Consumption!

Eating avocado in its raw, unheated form is best to minimize damage to the avocado’s fats and preserve all of its health benefits.

  • For an added nutrient punch, combine avocado with carotenoid rich foods, such as sweet potatoes, carrots and leafy greens. The fat content of the avocado increases the absorption of carotenoids into cells by two to six times, as well as converting specific carotenoids (beta-carotene) into active vitamin A.
  • Add a few slices to to accompany your eggs in the morning, sprinkle some cubes atop your salad at lunch, and even slap some on your burger for dinner. Heck, you can even use avocado to make a tasty treat for dessert!

Storage and Saving

Can’t polish it all off in one sitting? On a budget with no grocery store sale specials? No problem! Here are a few tips to make your avocado rations last all week long.

  • Don’t throw ‘em in the fridge til they’re ripe! You can ripen a firm avocado in a paper bag or fruit basket at room temperature. If you aren’t ready to eat it yet and don’t want it to go past its prime, a ripe avocado can be refrigerated for up to a week.
  • If you’re storing a pre-sliced avocado, keep it from going brown by sprinkling the exposed flesh with some lemon juice and storing it in a glass contained (or you can get one of these handy-dandy devices!)

For all of you avocado lovers out there, go forth and relish in your newfound knowledge of this beloved fruit! And for all you taste and texture critics, I hope this post has given you some reason to get out there and give our green little friends another chance at consumption.

 

Information can be empowering, but we all have unique health profiles and needs. The information in this post is intended for education purposes only, and should not be used as a substitute for a visit with your primary care physician. For more information or individualized treatment, contact Dr. Crape for a consultation here.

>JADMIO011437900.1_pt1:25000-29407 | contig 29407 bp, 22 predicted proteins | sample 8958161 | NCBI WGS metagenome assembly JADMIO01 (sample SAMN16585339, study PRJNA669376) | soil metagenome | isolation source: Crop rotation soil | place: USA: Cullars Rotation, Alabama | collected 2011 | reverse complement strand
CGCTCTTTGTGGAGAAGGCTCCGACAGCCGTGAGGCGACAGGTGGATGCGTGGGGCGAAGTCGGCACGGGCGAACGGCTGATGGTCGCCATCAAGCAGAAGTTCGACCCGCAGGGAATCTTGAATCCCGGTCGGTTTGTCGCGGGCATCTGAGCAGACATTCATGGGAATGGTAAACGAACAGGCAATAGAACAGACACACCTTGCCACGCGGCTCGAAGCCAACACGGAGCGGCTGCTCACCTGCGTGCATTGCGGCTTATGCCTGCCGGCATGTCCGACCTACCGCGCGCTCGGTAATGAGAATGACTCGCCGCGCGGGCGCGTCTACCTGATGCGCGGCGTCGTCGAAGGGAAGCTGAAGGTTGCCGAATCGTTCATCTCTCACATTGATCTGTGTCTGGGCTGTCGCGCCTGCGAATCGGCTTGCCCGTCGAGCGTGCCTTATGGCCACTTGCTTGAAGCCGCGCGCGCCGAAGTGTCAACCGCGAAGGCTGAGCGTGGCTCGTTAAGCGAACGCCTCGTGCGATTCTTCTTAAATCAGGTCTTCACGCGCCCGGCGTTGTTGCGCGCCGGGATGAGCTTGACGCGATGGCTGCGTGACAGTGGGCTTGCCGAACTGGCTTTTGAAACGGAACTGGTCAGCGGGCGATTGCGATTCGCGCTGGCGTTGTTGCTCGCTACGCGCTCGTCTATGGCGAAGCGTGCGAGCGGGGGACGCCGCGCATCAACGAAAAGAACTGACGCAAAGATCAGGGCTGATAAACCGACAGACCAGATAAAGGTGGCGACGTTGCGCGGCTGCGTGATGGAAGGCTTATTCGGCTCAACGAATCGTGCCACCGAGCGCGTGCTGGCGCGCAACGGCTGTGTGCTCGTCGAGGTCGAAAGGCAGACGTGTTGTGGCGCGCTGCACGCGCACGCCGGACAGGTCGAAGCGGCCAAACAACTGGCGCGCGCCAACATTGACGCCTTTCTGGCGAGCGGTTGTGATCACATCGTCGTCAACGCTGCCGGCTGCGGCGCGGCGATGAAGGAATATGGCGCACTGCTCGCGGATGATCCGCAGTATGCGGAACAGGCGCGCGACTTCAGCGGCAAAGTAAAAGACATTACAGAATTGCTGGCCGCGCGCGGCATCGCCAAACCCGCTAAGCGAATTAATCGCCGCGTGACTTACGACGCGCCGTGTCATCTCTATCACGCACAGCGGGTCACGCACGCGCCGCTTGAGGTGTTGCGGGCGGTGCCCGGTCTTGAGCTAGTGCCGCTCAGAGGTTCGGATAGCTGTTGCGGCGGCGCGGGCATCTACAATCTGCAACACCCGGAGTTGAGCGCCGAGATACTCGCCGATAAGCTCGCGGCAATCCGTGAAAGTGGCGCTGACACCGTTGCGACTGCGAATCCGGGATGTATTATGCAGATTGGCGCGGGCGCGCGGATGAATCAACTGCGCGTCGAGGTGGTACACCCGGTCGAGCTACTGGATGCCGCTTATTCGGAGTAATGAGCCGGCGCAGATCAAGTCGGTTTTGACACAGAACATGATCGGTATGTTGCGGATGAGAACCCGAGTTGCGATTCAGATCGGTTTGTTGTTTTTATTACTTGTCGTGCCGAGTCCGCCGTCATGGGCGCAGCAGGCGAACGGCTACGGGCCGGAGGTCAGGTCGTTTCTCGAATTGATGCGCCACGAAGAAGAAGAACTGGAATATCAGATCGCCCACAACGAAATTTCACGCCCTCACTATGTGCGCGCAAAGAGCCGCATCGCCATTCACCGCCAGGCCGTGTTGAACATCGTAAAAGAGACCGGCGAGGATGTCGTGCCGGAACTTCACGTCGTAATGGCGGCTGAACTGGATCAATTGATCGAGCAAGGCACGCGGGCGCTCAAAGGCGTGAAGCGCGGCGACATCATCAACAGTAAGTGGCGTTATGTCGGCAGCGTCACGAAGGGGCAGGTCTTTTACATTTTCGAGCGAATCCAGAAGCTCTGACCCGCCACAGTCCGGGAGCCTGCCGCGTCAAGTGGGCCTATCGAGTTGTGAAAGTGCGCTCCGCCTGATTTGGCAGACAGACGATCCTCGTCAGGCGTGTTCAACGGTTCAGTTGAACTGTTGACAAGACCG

References:

  • http://www.californiaavocado.com/blog/why-you-should-peel-avocados
  • http://whfoods.org/genpage.php?tname=foodspice&dbid=5&utm_source=feedly_reader&utm_medium=rss&utm_campaign=rss_feed
  • Fulgoni V, Dreher M, and Davenport A. Contribution of Avocados to the Diets of U. S. Adults: NHANES, 2001-2006. Journal of the American Dietetic Association, Volume 110, Issue 9, Supplement, September 2010, Page A30.
  • Fulgoni VL 3rd, Dreher M, and Davenport AJ. Avocado consumption is associated with better diet quality and nutrient intake, and lower metabolic syndrome risk in US adults: results from the National Health and Nutrition Examination Survey (NHANES) 2001-2008. Nutr J. 2013 Jan 2;12:1. doi: 10.1186/1475-2891-12-1.
  • Kopec RE, Cooperstone JL, Schweiggert RM, et al. Avocado consumption enhances human postprandial provitamin A absorption and conversion from a novel high-β-carotene tomato sauce and from carrots. J Nutr. 2014 Aug;144(8):1158-66.
  • Wien M, Haddad E, Oda K, et al. A randomized crossover study to evaluate the effect of Hass avocado intake on post-ingestive satiety, glucose and insulin levels, and subsequent energy intake in overweight adults. Nutr J. 2013 Nov 27;12:155.